2017-2018 USAP Field Season
Super Trans-Iron Galactic Element Recorder (SuperTIGER)
Dr. Walter R Binns
Project Web Site:
Supporting Stations: McMurdo Station
SuperTIGER builds on the heritage of the smaller Trans-Iron Galactic Element Recorder (TIGER) flown from Williams Field in 2001 and 2003. This next-generation version is a large-area instrument that measures the elemental abundances of cosmic rays from Zinc to Molybdenum. The instrument can detect an unprecedented combination of individual elements at an extraordinary resolution and statistical precision. The data collected will permit a sensitive test of the hypothesis that microquasars or other phenomena could superpose spectral features on the otherwise smooth energy spectra previously measured with less statistical accuracy.
Field Season Overview
Integration &Test & Flight--Super TIGER-II will be launched on a high-altitude balloon from Williams Field as a part of the CSBF LDB ballooning operations. We expect that our science team which will consist of a maximum of 9 people on the ice simultaneously will arrive at McMurdo on November 9. We would anticipate that our experiment will be launched in early December. Soon after launch, most of our team will leave for their home institutions. We estimate that would be around December 15, but that depends on when the balloon can be launched.There will be several people remaining at McMurdo to monitor data from our instrument and to participate in instrument recovery after the balloon descends. Our goal is to fly our experiment for as long as possible.
Instrument Recovery--We hope to recover the instrument the same season that we fly. Instrument recovery may require that several members of the science team camp at the recovery site for approximately 1 week to disassemble the instrument so that it can be loaded onto the recovery aircraft and flown back to McMurdo. We will obviously need air support for the recovery operations. Although we can strip the instrument down for recovery by multiple flights of a Twin Otter ( 4 expected), it is preferred to use the Basler since we can recover the complete instrument in one flight and we do not have to destroy any of the detectors during recovery, which we would have to do if a Twin Otter is used. As noted, about 4 Twin Otter flights would be required to return the instrument. If it is not possible to recover the full instrument this season, it is critical that the data disks be recovered this season since not all of the data will come down by telemetry. Two of our team members (Dana Braun & Sean Fitzsimmons) will redeploy to participate in instrument recovery. In addition, one or two of our science team who are planning to be in McMurdo through February 1 will participate in the recovery. The limited field support requirements listed in this SIP are predicated on a "commuter" recovery traveling from McM each day. This would require approximately 7 "commuter" trips with a 4-person science crew. If a camp is required, field support requirements will be different and are covered by our 2014 SIP and support agreement. We will need snow school for 4 members of the SuperTIGER team. Some have completed Snow School in the past but too long ago for a simple refresher.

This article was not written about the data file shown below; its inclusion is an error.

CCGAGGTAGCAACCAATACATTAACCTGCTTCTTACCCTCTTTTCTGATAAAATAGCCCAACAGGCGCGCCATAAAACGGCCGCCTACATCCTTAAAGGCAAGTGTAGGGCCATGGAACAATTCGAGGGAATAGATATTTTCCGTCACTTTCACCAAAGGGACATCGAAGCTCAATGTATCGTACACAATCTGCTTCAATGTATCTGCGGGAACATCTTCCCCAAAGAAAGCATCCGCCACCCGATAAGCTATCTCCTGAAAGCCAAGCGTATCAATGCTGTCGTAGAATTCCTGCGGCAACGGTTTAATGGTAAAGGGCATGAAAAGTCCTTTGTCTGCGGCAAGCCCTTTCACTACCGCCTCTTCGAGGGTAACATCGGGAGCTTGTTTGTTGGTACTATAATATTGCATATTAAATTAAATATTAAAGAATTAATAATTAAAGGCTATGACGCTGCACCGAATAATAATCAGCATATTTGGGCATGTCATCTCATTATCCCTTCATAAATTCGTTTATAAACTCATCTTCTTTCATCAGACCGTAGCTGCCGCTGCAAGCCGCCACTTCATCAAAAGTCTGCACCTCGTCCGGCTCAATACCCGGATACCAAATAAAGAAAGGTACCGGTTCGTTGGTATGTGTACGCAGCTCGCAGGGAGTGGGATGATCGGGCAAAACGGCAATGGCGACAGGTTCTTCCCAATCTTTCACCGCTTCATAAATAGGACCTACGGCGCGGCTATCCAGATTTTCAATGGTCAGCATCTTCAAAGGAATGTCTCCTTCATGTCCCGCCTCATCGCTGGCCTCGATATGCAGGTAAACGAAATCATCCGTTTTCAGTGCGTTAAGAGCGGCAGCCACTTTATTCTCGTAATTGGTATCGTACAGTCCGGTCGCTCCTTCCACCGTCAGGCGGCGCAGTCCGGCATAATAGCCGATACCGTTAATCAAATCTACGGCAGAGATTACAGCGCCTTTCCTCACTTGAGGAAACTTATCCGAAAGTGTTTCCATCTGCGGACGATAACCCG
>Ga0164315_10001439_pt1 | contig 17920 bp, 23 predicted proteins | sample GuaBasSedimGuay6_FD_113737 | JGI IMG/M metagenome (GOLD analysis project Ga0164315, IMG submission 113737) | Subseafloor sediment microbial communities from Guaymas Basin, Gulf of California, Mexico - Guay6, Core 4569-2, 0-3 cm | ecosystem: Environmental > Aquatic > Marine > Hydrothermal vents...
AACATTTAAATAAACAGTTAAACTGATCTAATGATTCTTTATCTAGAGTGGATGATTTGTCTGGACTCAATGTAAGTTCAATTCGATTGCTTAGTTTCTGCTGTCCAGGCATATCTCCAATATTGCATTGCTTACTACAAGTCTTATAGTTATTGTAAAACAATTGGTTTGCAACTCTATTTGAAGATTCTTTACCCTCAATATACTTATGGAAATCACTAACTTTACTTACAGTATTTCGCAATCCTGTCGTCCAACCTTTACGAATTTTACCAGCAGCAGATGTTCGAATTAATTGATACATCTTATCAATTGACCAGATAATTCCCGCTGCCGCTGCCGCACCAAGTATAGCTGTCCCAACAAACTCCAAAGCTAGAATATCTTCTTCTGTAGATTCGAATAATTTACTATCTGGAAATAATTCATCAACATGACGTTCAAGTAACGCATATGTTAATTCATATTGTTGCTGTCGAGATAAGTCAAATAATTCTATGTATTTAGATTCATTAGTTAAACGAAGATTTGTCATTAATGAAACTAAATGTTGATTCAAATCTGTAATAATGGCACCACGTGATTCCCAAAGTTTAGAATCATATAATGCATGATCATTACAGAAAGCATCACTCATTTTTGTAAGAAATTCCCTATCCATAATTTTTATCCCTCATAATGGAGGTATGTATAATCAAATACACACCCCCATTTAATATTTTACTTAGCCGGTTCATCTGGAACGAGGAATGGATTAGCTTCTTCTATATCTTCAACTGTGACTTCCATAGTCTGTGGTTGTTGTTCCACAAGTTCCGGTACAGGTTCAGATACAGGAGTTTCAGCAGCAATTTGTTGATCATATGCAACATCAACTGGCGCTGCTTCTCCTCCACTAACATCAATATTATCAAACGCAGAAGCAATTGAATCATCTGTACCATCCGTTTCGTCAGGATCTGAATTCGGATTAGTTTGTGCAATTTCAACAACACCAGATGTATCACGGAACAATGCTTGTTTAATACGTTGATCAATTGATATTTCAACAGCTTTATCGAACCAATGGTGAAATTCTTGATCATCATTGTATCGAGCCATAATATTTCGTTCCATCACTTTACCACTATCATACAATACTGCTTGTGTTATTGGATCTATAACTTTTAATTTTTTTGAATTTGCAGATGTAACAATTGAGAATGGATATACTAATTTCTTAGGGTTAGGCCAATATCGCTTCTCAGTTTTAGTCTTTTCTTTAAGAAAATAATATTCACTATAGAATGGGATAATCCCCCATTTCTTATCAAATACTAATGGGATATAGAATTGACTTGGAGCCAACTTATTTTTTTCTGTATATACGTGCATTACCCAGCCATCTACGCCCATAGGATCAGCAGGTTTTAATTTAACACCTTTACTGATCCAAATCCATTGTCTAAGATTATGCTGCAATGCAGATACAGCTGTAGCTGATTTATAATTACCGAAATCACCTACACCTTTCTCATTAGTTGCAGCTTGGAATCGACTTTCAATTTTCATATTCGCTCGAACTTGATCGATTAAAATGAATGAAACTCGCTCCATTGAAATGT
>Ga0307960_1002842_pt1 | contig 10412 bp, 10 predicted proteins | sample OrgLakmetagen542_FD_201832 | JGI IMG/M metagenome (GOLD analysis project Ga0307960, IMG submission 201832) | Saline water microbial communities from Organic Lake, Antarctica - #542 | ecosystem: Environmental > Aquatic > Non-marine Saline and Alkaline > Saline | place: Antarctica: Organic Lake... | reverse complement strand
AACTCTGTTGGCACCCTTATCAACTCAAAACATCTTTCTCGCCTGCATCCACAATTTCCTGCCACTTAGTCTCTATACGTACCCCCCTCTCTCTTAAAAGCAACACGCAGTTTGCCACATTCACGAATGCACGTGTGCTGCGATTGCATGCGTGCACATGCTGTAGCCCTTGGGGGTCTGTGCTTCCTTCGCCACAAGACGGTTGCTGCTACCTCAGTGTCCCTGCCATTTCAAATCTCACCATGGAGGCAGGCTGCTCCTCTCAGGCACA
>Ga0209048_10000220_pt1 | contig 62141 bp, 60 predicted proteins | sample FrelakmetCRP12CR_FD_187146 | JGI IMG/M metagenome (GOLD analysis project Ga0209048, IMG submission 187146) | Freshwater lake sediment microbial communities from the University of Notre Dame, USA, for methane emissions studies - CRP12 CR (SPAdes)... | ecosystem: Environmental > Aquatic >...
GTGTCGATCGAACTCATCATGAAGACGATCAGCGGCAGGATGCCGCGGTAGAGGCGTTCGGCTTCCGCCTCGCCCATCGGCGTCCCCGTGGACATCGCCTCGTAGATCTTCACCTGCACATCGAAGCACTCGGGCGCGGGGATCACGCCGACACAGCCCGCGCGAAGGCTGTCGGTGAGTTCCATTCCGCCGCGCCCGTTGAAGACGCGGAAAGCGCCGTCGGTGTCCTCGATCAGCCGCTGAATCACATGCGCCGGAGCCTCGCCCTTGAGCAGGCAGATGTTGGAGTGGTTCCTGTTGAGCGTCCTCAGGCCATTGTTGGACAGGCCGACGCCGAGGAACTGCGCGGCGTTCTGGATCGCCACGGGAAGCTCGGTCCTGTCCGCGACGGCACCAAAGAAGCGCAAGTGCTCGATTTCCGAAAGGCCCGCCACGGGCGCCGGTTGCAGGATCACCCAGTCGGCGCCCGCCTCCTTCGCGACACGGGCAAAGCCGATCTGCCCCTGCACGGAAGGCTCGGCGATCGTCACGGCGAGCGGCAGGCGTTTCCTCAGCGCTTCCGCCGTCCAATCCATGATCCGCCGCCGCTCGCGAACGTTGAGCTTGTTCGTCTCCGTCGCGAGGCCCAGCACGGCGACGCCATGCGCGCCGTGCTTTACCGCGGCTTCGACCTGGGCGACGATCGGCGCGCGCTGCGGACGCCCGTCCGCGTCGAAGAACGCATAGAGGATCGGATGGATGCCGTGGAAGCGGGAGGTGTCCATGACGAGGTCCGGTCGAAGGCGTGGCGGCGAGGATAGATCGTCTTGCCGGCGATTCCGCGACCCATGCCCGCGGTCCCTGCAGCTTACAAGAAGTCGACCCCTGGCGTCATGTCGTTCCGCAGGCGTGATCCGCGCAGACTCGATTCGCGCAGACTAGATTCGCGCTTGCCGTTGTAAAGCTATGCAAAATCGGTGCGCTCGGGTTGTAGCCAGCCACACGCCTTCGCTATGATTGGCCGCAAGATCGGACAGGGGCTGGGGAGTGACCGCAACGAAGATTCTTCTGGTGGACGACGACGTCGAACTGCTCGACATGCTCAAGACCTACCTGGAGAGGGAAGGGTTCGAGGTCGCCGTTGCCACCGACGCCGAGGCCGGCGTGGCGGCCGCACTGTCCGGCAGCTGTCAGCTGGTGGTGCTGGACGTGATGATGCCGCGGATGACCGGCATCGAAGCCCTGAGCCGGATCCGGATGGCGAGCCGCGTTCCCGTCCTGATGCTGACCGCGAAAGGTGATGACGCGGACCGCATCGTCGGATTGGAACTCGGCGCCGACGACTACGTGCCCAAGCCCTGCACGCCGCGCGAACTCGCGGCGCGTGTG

SuperTIGER is made up of two "stacks" of detectors, each about 5 feet x 10 feet, supported on a space-frame “gondola” of about 11 feet x 13 feet. There are 7 detector units of three types in each stack, supported by aluminum honeycomb pallets. In addition, there are CSBF components attached to the gondola, including the Science Instrumentation Package (SIP). The detector stacks and gondola will be completely disassembled for recovery and the instrument and payload components will be removed. All components are light enough to be handled by hand with the proposed 4 person science team. The Total weight of SuperTIGER and CSBF material that we expect to recover is 5000 lbs (2267) kg. The instrument and gondola are designed for recovery by either Basler or Twin Otter, but the Basler is strongly preferred because it would minimize detector disassembly or destruction on site. The Twin Otter would require 10 of the large 5 foot x 10 foot detectors (scintillators and Cherenkov detectors) to be separated into two sections each. Four other detectors (tracking hodoscopes) and the honeycomb pallets that support each detector stack would have to be cut in half and destroyed. These operations are not required for the Basler. Thus, we strongly request that the highest priority be given to making the Basler available for retrograde transport of the instrument components.
In the event that the payload is terminated far from McMurdo, we would anticipate setting up a camp at the payload. Roughly 1 week will be required to disassemble the instrument and prepare it for recovery by the Basler or Twin Otter. If a Basler is used, it should take only 1 flight to make a full recovery of the instrument as was done in the SuperTIGER-1 recovery in 2015. We will supply all tools needed to disassemble the instrument. All other required equipment need to be obtained from USAP. We will also need a snowmobile to move material on site. We will coordinate our activities with ASC personnel.
Two of our planned participants have had snow school training, and only refresher courses will be required. However, the other one or two science team members that we send will require snow school training.
Deploying Team Members